groundwater

Peter Payette

Grand Traverse County residents are having a hard time coping with the Great Lakes’ near record high lake levels.

“We’re seeing unprecedented storms and high, high levels in the lakes and groundwater, and the combination is just causing a lot of issues unfortunately,” said Arthur Krueger, director of municipal utilities for Grand Traverse County.

One of these issues is regular flooding in basements of local homes and businesses. Some desperate residents have turned to illegal solutions.

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Nestlé Waters will not get the water pumping building it wants in northern Michigan. 

The company did not appeal a court decision in December, effectively stopping the bottler from being able to build on land it wasn’t zoned for.  

There's nothing better during a Michigan summer than spending time at the Great Lakes.

Stateside asked you what questions you had about the state's freshwater seas, and we'll be bringing you answers all summer long. 

We'll start today with a question from listener Ted Bonarski in Grand Rapids. 

"Are there areas of the Lower Peninsula where the aquifer is filled with Lake Superior water, so that someone pumping up from a well was getting water that was chemically traceable to Lake Superior?" 

Money might be on the way to help fight perfluoroalkyl substances, or PFAS, in Michigan.

PFAS is a family of chemicals that’s been discovered in groundwater in 14 communities, and 28 sites, across the state. PFAS chemicals are used in things like flame retardants, cleaning products and food packaging.

Sue Leeming is the Deputy Director in the Office of External Relations for the Michigan Department of Environmental Quality. She said dealing with PFAS has been a challenge because it’s an emerging contaminant.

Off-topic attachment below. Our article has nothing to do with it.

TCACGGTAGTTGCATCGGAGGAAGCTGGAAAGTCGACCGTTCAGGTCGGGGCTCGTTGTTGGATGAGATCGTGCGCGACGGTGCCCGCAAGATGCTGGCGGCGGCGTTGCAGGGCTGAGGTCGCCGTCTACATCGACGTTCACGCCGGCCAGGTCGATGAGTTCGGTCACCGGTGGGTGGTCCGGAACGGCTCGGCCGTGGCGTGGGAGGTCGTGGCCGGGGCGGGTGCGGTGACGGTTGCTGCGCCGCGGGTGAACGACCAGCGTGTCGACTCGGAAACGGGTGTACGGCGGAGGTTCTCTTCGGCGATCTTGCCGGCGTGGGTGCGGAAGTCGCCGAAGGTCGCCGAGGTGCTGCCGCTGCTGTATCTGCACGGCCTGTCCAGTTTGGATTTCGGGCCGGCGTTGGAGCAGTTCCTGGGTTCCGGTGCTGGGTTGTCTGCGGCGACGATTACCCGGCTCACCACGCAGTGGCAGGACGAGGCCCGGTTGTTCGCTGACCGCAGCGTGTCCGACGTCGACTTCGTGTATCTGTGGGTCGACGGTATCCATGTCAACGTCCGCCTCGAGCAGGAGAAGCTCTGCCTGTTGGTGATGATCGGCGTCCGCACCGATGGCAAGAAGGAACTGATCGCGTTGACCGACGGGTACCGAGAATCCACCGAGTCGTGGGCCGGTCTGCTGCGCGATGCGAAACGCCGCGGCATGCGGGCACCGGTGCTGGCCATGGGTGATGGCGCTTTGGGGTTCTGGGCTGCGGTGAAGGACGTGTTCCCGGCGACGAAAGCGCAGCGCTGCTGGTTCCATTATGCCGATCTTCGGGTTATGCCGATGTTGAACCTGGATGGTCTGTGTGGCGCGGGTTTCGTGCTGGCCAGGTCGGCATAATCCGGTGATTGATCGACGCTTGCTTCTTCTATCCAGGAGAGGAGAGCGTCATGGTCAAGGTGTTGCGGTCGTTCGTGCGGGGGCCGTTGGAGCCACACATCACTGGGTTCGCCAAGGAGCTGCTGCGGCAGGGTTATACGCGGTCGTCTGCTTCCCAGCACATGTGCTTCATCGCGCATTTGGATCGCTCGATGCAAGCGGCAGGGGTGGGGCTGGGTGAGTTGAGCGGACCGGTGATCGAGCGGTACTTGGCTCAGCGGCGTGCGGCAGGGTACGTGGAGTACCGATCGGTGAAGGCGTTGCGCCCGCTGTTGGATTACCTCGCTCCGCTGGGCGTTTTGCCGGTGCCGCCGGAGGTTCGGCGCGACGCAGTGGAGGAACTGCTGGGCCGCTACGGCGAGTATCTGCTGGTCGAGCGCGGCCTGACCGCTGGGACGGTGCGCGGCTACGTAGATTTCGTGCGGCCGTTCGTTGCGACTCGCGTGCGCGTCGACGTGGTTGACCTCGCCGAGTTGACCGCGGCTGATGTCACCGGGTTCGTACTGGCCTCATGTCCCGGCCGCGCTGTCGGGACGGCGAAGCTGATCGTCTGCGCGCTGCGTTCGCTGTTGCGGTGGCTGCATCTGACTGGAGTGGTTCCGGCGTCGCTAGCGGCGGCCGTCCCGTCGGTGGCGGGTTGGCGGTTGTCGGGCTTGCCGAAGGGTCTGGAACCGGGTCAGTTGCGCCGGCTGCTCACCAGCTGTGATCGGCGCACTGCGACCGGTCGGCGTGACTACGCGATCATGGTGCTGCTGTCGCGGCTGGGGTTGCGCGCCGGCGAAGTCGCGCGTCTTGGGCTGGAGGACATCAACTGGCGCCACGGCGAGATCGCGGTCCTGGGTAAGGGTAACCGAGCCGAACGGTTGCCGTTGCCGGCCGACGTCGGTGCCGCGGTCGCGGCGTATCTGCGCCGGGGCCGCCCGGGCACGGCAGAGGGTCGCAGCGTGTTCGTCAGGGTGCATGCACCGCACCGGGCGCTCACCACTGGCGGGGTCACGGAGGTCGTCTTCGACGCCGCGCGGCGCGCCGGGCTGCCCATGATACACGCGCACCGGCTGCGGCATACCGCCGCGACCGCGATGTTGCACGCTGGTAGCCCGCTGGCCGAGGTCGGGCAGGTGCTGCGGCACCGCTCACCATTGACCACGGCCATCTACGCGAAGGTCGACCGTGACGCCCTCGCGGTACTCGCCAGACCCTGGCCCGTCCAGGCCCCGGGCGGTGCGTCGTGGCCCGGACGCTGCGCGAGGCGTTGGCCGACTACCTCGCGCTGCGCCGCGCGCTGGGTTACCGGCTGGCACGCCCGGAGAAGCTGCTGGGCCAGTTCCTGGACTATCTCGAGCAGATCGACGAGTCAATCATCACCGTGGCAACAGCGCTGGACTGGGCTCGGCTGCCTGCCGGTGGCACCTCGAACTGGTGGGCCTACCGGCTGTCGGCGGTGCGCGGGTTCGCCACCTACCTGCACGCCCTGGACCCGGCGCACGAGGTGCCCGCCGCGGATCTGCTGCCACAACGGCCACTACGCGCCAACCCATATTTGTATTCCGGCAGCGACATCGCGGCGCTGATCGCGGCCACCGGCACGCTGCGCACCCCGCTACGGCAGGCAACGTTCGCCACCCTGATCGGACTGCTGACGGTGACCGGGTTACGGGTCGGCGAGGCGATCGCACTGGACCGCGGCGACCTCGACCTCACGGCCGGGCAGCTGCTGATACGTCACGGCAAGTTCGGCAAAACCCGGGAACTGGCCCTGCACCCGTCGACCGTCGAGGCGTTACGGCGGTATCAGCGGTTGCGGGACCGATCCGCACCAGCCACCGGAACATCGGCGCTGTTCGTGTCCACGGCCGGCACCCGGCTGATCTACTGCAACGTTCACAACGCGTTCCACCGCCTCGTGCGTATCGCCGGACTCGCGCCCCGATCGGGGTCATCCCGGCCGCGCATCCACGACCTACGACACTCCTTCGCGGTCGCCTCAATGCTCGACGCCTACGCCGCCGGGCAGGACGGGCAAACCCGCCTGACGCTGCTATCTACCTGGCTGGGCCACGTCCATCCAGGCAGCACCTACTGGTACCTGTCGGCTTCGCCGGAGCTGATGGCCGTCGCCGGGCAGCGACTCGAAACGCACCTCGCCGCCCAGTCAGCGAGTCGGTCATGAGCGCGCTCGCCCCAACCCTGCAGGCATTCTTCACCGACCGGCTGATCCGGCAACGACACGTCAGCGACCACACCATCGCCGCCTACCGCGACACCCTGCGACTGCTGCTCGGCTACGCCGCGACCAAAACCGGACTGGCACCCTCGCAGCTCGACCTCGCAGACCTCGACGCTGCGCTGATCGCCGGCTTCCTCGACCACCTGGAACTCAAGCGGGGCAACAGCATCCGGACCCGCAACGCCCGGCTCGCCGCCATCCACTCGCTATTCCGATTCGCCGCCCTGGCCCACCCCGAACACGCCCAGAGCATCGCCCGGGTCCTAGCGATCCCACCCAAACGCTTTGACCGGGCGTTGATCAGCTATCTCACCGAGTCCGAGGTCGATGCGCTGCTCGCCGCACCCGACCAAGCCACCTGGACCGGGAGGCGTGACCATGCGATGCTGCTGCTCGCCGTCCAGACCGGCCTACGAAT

When you think about water pollution, you might think about massive sewer overflows, factory pollution or agricultural runoff. But there’s another source of water pollution that might be in your backyard: septic systems that have failed.

They pollute lakes and streams around the state – and in fact, around the country.

Sean Hammond, deputy policy director for the Michigan Environmental Council, is calling for better rules for septic systems and inspections.

“We are the only state in the country to not have a statewide septic code,” Hammond said.

Department of Environmental Quality

Michigan has more than 280 contaminated sites that are “orphans.” That means the company that made the mess no longer exists and the state has to deal with it.

But Michigan is running out of money to tackle these environmental problems. That was not good news for Antrim County, home to one of the largest contaminated sites in the country. State management of an underground plume of trichlorethylene (TCE) has been crucial here for years and will be needed in the future.

A pot of money used to clean up abandoned pollution sites in Michigan is just about gone. So in Antrim County, where a plume of contamination threatens drinking water, commissioners recently decided to spend $250,000 on the problem to partially match $750,000 the state offered in return.

It's a deal that could signal a new approach to environmental clean up for the state.